• Storming of Chapultepec


N act of violence committed by the colonists of Rhode Island, excited general attention, from its significance as an indication of the height to which the general current of American sentiment was rising (1772). The commander of the Gaspee, an armed British schooner stationed at Providence, had exerted much activity in supporting the trade laws and punishing the increasing contraband traffic of tile Americans; and had provoked additional resentment hy firing at the Providence packets, in order to compel them to salute his flag by lowering theirs as they passed his vessel, and by chasing them even into the docks, in case of refusal.

The master of a packet conveying passengers to Providence (June 9), which was fired at and chased by the Gaspee for neglecting to pay the requisite tribute of respect, took advantage of the state of the tide (it being almost high water), to stand in so closely to the shore, that the Gaspee, in the pursuit, might be exposed to run aground. The artifice succeeded; the Gaspee presently stuck fast, and the packet proceeded in triumph to Providence, where a strong sensation was excited by the tidings of the occurrence, and a project was hastily formed to improve the blow and destroy the obnoxious vessel. Brown, an eminent merchant, and Whipple, a ship-master, took the lead in this bold adventure, and easily collected a sufficient band of armed and resolute men, with whom they embarked in whale-boats to attack the British ship-of-war. At two o'clock the next morning (June 10), they boarded the Gaspee so suddenly and in such numbers, that her crew were instantly overpowered, without hurt to anyone except her commanding officer, who was wounded. The captors, having despatched a part of their number to convey him together with his private effects and his crew ashore, set fire to the Gaspee, and destroyed her with all her stores.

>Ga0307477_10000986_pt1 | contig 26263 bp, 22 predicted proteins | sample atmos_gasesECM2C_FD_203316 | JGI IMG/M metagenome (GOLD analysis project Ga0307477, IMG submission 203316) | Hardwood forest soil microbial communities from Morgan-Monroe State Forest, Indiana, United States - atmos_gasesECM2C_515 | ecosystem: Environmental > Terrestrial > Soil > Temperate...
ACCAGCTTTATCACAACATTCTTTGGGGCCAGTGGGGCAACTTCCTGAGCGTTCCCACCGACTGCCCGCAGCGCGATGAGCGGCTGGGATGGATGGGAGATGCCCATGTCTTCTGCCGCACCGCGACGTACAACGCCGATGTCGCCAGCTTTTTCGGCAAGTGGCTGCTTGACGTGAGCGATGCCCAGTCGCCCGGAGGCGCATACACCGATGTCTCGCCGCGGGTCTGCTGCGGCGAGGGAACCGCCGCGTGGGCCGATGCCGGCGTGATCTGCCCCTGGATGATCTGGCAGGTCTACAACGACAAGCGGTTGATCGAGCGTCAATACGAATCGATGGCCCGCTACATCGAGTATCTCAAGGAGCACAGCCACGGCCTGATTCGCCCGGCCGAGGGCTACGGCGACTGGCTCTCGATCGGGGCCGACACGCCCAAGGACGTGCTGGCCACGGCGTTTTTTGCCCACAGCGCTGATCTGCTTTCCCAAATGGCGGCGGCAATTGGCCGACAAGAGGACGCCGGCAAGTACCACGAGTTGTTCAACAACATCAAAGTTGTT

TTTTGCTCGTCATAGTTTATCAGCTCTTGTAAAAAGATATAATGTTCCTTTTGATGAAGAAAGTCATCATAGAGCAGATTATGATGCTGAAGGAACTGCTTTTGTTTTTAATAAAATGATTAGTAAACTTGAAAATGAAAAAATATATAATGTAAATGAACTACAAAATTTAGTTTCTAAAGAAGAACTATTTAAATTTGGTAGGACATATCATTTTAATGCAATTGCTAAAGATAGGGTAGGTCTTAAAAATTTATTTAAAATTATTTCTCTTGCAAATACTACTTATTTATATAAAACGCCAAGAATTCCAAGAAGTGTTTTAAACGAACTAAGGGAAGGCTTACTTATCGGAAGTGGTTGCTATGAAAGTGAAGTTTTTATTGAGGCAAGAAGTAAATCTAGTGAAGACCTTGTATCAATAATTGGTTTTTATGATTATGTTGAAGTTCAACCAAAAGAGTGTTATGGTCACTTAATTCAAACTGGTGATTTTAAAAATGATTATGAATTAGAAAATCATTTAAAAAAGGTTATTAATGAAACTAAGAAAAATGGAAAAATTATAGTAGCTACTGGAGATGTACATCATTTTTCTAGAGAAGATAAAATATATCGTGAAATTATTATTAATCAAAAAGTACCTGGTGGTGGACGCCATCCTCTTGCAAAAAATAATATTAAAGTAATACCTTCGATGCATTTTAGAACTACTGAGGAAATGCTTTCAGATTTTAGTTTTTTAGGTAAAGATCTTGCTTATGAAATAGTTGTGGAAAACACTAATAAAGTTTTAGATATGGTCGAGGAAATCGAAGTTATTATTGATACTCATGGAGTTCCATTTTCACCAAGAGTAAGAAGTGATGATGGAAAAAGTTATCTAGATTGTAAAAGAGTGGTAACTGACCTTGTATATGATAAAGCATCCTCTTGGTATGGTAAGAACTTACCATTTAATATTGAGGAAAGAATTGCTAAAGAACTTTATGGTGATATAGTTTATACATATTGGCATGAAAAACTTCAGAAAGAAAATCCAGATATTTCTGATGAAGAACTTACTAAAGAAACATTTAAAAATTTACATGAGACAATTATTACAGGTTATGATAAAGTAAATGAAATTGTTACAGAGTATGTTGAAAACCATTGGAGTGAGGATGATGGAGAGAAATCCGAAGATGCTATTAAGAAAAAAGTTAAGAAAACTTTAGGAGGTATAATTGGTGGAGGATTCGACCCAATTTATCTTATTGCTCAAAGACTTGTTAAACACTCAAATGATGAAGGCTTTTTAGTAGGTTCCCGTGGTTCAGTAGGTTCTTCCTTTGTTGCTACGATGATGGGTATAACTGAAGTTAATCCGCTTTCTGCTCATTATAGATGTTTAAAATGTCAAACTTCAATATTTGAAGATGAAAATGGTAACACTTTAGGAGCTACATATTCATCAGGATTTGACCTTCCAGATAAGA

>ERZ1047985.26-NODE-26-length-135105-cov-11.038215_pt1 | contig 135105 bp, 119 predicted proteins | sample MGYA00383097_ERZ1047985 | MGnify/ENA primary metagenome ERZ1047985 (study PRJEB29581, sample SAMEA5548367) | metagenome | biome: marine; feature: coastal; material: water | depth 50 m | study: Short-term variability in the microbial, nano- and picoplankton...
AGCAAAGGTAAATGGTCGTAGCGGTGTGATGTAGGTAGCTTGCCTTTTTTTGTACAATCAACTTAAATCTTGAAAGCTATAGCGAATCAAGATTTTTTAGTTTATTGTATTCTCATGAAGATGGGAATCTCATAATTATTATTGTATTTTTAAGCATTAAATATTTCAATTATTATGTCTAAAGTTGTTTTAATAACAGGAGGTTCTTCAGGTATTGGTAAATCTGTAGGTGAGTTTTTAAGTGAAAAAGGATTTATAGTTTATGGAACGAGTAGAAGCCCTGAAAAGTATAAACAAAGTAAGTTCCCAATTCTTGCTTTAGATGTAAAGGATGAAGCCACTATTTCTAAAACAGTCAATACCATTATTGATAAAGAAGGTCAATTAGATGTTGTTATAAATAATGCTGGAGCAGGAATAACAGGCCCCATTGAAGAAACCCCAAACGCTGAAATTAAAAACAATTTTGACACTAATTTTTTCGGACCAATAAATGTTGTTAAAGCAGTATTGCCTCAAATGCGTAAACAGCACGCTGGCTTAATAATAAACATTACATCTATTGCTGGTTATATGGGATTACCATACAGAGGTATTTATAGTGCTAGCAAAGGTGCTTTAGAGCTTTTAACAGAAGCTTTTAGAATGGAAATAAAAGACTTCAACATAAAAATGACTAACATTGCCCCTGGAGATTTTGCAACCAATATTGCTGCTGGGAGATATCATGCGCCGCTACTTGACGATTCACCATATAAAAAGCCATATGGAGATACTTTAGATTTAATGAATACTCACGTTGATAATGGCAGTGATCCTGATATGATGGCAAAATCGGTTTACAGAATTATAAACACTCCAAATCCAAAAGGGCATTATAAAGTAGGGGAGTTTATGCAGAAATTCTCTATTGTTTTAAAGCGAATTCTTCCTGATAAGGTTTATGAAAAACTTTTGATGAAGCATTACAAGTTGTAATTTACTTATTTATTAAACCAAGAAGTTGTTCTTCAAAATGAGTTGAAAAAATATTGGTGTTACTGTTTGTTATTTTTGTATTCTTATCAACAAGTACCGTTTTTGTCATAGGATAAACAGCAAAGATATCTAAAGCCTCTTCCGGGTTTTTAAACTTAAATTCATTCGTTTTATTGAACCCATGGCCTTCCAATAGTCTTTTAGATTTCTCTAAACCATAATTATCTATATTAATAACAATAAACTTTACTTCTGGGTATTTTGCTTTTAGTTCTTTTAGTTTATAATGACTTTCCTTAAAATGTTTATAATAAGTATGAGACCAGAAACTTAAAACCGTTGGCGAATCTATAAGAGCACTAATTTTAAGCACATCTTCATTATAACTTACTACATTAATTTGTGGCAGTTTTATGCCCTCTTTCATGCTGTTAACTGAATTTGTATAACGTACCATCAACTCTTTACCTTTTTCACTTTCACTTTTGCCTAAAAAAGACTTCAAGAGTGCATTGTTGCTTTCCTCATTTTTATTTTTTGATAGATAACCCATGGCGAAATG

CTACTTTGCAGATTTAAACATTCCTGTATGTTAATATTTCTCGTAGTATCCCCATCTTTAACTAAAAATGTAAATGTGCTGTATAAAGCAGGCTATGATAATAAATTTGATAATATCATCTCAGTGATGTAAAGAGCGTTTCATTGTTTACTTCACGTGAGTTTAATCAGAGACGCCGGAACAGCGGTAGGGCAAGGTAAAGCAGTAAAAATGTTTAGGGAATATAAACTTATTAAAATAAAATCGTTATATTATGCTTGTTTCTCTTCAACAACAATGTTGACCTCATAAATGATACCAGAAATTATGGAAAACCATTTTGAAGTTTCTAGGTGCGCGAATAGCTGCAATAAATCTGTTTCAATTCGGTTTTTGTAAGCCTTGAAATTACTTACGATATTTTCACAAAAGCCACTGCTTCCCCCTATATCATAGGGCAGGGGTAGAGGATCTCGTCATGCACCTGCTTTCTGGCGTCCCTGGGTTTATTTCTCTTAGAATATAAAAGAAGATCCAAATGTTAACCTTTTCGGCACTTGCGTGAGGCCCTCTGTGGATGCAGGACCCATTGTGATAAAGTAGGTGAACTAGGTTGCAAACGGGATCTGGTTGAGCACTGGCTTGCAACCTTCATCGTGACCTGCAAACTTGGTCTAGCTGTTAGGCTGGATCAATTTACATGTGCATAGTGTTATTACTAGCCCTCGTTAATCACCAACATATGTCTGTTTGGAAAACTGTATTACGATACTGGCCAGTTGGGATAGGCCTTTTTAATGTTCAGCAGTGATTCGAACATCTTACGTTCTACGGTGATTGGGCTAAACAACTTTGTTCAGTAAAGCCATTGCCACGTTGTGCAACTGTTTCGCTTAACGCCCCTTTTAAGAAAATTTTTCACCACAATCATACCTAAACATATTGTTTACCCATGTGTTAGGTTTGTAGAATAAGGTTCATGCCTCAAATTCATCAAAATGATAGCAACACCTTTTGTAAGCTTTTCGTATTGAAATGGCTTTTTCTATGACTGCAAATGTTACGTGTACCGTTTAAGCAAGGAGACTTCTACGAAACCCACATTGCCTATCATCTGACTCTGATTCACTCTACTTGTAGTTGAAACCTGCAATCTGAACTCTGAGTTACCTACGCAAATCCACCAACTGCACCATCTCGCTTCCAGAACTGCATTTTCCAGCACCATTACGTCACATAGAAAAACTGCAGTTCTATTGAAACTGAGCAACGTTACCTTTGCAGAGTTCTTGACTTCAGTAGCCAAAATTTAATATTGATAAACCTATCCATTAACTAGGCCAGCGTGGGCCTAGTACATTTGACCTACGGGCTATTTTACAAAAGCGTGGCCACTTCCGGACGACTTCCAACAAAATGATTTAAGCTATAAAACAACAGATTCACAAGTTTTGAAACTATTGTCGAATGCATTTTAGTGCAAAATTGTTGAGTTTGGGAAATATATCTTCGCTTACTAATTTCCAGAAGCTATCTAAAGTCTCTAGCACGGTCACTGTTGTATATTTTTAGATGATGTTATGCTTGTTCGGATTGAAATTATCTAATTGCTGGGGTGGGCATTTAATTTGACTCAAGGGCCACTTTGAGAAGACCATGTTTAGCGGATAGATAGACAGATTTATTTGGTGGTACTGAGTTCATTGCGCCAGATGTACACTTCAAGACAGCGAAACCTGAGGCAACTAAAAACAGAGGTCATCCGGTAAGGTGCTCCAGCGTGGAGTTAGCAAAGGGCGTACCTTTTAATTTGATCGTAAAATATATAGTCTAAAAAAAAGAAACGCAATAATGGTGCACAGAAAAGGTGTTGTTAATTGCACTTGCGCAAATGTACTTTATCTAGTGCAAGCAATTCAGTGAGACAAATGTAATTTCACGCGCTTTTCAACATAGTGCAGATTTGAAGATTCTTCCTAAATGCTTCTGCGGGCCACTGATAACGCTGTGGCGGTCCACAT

Boarding of the Gaspee
Boarding of the Gaspee
The issue of this daring act of war against the naval force of the king was as remarkable as the enterprise itself. The British government offered a reward of five hundred pounds, together with a pardon if claimed by an accomplice, for the discovery and apprehension of any person concerned in the treasonable attack on the Gaspee; and a commission under the great seal of England appointed Wanton, the governor of Rhode Island, Peter Oliver, the new chief-justice of Massachusetts, Auchmuty, the judge. admiral of America, and certain other persons, to preside upon the trial of the offenders.

But no trial took place. Nobody came forward to claim the proffered reward; some persons, who were apprehended in the hope that they might be induced by threats and terror to become witnesses, were enabled by popular assistance to escape before any information could be extracted from them; and in the commencement of the following year, the commissioners reported to the British ministry their inability, notwithstanding the most diligent inquisition, to procure evidence or information against a single individual.